iHeartMedia, the country's largest commercial radio broadcaster, has filed for an initial public offering.

Why it matters: This is the latest chapter in a complex corporate saga that began when iHeart (then known as Clear Channel) was acquired in 2006 for $18.7 billion. That deal was so contentious that the private equity sponsors Bain Capital and Thomas H. Lee Partners had to sue their lenders to get the deal closed, but then the whole thing ended up collapsing under a wall of debt.

  • iHeart last year filed for bankruptcy and agreed to spin off its outdoor advertising business as part of a debt restructuring. This IPO is part of the core company's plan to exit bankruptcy.

Details: Not too many yet, as the San Antonio-based company only put a $100 million placeholder figure on its S-1 filing. But we do know it plans to have a dual-class share structure, and reports a pro forma $38 million net loss on $3.8 billion in revenue for 2018.

The bottom line, from Axios' Sara Fischer: "iHeart now has the flexibility to focus operations more seriously around streaming audio and podcast advertising, some of the fastest-growing ad segments. Its advantage is that is has a massive terrestrial radio footprint to market those efforts, but it had been inhibited by the former debt load."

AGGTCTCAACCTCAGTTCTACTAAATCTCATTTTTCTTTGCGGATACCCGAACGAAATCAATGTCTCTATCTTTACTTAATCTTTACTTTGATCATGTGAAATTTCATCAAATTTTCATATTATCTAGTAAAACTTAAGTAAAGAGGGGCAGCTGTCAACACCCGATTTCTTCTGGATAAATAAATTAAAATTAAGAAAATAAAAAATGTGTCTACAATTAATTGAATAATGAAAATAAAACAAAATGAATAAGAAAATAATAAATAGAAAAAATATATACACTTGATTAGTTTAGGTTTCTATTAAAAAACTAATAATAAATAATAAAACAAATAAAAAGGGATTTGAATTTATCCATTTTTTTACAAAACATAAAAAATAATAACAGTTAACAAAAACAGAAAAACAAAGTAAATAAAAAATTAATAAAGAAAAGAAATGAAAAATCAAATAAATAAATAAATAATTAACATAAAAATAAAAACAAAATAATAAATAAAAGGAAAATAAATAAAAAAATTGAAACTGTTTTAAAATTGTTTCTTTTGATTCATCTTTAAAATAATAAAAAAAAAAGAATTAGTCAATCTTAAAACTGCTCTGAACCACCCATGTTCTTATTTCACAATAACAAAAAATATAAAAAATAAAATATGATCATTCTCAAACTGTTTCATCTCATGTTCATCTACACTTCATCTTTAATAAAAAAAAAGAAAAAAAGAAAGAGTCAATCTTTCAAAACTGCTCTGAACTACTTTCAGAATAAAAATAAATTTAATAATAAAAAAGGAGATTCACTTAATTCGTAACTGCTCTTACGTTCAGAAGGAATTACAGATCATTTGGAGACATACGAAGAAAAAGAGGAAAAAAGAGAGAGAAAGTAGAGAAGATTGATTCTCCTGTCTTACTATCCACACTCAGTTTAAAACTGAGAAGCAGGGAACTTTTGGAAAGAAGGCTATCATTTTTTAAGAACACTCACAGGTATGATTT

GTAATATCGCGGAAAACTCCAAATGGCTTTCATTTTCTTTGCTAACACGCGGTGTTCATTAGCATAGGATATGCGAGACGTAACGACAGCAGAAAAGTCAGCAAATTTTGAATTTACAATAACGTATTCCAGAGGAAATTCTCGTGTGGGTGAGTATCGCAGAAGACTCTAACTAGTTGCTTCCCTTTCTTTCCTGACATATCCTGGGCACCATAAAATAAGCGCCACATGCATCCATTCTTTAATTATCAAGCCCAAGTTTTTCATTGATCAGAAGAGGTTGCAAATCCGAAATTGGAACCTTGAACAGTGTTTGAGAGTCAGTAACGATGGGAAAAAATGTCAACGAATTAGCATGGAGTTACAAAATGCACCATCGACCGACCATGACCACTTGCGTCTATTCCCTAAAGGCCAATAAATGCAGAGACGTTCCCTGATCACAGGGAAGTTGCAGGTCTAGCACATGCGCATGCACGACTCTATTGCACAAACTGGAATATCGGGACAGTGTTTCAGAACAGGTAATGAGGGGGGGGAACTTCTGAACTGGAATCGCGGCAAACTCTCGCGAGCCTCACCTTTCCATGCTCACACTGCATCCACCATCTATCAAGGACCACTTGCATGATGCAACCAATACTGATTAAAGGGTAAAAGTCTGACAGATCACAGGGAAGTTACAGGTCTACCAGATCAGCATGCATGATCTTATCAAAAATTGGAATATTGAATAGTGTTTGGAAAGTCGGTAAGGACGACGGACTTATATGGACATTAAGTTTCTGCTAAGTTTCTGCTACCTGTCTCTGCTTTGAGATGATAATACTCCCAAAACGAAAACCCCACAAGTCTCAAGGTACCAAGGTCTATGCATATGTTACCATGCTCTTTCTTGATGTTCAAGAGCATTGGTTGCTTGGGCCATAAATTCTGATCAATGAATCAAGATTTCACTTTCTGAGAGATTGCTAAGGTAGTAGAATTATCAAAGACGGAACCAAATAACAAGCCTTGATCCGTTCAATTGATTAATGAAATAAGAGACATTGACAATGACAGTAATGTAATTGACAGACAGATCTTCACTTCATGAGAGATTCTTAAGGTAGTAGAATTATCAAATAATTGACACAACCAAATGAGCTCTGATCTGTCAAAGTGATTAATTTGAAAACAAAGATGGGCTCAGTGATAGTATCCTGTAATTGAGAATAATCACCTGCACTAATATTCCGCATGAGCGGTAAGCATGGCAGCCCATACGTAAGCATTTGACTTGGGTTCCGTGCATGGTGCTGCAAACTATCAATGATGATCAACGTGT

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Illustration: Sarah Grillo/Axios

The Chinese government is threatening to detain foreign citizens unless their home governments do what Beijing demands. In some cases, China has already made good on those threats.

The big picture: This marks a potential evolution of China's "wolf warrior diplomacy" to outright rogue state behavior, putting it in the company of countries like North Korea and Iran, which have also engaged in hostage diplomacy.

Justice Department sues Google over alleged search monopoly

Illustration: Lazaro Gamio/Axios

The Justice Department and 11 states Tuesday filed an antitrust lawsuit against Google, accusing the company of using anticompetitive tactics to illegally monopolize the online search and search advertising markets.

Why it matters: The long-awaited suit is Washington's first major blow against the tech giants that many on both the right and left argue have grown too large and powerful. Still, this is just step one in what could be a lengthy and messy court battle.

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Illustration: Aïda Amer/Axios

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